Featured Artist: Ted Sherwen
by John Toft
Ted Sherwen is one of New Zealand’s top watercolourists. His paintings were featured last year in an exhibition of New Zealand art in New York.
John Toft interviewed Ted at his Takapuna studio.
Ted grew up in a working class tenement in post-war Glasgow. He inherited his drawing ability from his father, a very good amateur watercolourist. His artistic talent was to be Ted’s ticket out of the tenements.
Because money was needed in the household, Ted left school before he was 15, landing a job in the art room of a big publisher. He worked with about a dozen other artists, attending design and lithographic drawing classes one day a week at the Glasgow School of Art. At the start of the third year of his apprenticeship Ted, as usual, handed over his wage packet to his mother who gave him ten shillings for living expenses. A hushed discussion between his parents followed. Ted realised that he was now earning more than his father, a highly skilled carpenter.
Two of the artists he worked with were very good watercolourists. Ted learned by watching them paint: "the watercolour I just responded to".
Although he entered the odd watercolour in exhibitions, with a wife and two young daughters to support Ted was more concerned with paying the building society than exhibiting paintings. Ted gives his wife Anne credit for encouraging his interest in watercolour.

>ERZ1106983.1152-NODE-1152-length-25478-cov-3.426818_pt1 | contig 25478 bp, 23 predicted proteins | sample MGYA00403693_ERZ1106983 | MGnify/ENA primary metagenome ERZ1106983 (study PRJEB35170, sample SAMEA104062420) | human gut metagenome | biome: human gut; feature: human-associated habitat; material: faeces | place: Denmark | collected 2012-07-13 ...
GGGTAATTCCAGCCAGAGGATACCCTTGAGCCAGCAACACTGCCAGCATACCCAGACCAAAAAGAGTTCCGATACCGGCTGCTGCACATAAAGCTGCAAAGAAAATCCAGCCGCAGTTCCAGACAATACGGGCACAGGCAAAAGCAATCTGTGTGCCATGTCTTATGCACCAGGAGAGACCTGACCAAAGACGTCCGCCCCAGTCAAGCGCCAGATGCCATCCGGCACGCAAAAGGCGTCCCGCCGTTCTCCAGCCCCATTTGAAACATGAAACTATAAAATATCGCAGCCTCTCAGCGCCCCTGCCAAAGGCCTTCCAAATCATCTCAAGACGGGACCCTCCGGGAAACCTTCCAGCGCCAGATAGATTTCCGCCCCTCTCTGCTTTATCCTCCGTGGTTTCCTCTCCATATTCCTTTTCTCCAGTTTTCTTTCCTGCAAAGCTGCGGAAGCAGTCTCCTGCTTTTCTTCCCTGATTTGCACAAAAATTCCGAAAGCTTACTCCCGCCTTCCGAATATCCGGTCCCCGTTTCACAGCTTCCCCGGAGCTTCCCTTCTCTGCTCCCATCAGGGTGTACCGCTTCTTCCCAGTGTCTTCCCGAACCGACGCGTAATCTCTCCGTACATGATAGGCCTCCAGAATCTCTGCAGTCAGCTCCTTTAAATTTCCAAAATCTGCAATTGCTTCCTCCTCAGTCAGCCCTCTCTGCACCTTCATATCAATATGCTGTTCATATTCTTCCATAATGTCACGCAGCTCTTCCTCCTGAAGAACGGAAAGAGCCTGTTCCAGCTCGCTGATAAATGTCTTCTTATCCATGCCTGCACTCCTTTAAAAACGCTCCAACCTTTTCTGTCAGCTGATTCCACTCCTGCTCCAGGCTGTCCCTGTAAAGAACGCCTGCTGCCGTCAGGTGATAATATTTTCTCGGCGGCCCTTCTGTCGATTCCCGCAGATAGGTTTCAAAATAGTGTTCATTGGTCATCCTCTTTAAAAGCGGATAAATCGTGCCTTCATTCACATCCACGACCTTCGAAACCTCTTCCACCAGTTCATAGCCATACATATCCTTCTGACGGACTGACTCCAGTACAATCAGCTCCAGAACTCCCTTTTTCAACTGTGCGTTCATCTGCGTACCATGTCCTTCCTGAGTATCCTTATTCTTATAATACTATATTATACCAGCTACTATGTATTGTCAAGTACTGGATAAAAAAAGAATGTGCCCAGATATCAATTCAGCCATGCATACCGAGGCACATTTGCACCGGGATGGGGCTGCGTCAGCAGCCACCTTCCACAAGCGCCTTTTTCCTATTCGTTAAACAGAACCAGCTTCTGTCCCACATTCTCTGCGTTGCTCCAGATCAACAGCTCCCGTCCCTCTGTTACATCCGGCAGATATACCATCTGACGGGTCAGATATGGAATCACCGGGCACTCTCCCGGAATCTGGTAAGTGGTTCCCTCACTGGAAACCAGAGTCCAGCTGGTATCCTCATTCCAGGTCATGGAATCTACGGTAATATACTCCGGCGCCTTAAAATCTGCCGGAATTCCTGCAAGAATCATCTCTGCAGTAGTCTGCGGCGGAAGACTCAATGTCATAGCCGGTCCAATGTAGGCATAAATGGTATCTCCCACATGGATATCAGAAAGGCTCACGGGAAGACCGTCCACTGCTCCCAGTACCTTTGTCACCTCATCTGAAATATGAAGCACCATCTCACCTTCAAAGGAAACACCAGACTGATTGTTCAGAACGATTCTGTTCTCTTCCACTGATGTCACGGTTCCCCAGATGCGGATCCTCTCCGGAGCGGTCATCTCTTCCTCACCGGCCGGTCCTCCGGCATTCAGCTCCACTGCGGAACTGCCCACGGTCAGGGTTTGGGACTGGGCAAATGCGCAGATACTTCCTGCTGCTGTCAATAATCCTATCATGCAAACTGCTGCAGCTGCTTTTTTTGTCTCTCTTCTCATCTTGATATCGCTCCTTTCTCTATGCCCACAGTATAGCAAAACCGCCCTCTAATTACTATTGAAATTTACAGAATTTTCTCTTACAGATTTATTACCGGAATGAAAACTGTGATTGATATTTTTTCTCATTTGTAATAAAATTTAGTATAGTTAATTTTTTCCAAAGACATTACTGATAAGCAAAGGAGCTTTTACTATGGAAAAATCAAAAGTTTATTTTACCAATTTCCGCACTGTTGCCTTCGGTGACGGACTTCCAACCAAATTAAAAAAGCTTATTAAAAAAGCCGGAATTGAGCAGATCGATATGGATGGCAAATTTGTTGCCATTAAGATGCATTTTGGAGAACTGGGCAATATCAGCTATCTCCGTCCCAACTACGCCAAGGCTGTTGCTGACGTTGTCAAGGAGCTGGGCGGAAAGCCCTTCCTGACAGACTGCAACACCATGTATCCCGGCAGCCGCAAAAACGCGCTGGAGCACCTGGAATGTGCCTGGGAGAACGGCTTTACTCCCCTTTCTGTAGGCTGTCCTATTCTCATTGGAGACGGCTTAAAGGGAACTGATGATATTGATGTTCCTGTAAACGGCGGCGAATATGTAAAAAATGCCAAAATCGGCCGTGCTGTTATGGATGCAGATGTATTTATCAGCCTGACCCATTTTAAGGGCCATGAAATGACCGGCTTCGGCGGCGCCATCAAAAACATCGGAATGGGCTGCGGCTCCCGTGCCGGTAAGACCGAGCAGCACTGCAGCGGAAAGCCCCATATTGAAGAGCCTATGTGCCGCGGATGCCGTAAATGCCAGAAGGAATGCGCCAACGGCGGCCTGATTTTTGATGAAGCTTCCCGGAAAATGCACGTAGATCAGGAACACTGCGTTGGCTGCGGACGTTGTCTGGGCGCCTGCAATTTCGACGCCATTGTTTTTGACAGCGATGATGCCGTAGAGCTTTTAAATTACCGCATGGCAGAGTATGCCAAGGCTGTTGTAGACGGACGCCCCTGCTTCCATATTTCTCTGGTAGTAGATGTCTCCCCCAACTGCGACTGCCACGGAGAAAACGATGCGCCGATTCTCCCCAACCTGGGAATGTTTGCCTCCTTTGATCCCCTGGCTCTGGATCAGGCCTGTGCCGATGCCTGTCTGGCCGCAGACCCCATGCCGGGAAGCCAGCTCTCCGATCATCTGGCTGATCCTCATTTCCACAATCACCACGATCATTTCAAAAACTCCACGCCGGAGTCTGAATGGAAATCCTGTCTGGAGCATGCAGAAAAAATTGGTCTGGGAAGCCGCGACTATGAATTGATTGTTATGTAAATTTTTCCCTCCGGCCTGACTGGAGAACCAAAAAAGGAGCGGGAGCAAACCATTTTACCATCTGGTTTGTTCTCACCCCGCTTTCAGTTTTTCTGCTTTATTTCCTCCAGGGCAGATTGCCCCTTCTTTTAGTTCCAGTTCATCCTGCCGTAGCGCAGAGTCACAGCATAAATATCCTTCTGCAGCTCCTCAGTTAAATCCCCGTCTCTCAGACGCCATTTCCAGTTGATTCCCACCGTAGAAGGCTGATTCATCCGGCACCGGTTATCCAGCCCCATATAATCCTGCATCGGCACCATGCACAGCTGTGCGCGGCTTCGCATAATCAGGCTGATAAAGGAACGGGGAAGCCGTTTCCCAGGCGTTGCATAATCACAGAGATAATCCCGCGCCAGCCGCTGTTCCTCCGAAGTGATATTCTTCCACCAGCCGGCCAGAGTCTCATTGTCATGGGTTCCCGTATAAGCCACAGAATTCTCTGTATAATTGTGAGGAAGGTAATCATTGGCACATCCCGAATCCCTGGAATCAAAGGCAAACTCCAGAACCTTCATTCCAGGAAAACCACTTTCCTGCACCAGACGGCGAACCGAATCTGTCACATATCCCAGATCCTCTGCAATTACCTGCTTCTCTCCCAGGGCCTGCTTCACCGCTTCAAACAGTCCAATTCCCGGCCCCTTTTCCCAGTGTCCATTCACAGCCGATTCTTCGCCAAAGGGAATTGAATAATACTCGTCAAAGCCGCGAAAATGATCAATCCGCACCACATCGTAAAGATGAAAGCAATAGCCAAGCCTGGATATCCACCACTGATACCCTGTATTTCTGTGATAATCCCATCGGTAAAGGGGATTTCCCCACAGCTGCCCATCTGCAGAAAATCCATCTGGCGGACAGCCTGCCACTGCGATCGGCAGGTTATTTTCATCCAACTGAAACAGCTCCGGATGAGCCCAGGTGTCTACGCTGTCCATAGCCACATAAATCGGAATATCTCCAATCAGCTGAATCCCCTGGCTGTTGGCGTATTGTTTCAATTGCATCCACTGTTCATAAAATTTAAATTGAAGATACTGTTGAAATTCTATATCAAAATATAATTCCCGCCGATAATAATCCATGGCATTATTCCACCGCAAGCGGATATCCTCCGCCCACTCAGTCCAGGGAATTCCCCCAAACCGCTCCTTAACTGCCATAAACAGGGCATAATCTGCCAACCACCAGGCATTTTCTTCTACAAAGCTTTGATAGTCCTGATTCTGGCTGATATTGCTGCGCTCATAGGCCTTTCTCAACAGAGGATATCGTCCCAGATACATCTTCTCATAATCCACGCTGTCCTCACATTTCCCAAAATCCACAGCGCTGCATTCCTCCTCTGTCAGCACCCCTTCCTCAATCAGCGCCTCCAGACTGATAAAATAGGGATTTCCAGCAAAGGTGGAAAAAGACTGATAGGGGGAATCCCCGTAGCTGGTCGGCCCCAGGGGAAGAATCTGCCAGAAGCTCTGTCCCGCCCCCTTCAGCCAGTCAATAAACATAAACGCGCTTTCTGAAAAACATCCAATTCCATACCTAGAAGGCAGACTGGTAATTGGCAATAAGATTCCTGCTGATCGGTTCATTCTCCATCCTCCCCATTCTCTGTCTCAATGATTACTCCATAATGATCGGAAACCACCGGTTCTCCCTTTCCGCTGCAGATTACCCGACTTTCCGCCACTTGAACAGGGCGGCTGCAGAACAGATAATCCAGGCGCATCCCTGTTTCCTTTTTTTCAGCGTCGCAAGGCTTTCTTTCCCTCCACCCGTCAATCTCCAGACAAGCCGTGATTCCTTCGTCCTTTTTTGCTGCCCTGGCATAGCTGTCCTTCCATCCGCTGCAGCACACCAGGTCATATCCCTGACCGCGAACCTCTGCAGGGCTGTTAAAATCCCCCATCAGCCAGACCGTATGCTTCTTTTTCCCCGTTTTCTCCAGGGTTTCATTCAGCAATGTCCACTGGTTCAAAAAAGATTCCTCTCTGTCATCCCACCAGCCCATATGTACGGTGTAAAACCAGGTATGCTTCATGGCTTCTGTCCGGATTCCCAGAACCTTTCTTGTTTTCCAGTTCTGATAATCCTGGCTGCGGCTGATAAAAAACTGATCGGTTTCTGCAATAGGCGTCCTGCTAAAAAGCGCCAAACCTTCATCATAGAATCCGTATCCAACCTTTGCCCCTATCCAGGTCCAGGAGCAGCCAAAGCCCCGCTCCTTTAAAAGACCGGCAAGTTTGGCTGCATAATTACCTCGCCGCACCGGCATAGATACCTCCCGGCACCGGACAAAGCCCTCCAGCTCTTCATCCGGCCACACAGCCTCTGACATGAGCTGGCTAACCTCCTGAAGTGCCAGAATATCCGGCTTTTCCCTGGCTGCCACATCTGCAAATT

After they came to New Zealand in 1974, she urged him to build a studio at their Takapuna home and drew his attention to a book by Californian watercolourist Rex Brandt, who would strongly influence Ted’s artistic
Ted began corresponding with Brandt then, in 1978, travelled to California for a two week workshop. He made an annual pilgrimage to California to attend Brandt’s workshops for another ten years. Brandt emphasised the language of painting, ways of representing the object by making a little say a lot. He underlined the importance of white paper, preferably painted around and set great store on edge hierarchy.
"It’s the edges that sell your paintings if you’ve got the values right", says Ted.
The eye sees a hard edge before it sees a rough edge before it sees a soft edge. Brandt was also a great man for gradation. “The eye loves gradation”, Ted maintains. Brandt taught that the artist must direct the viewer’s eye, which is attracted to light-dark contrast, hard edges and linked whites. He was very good at demonstrating what he was talking about.
A studio painter, Ted uses photographs and drawings done on location for reference. “Very rarely do I go anywhere I don’t draw. But I don’t have the time to gather my thoughts to get the painting I want.” He
emphasises the importance of drawing, quoting the French artist and teacher Andre Lhote: “It is impossible to paint without drawing, because drawing is a system of reserving a place for colour in advance”. Ted does pencil studies to work out composition and tone, followed by a 6”x4” trial painting. A careful drawing is then transferred onto watercolour paper before the painting is begun.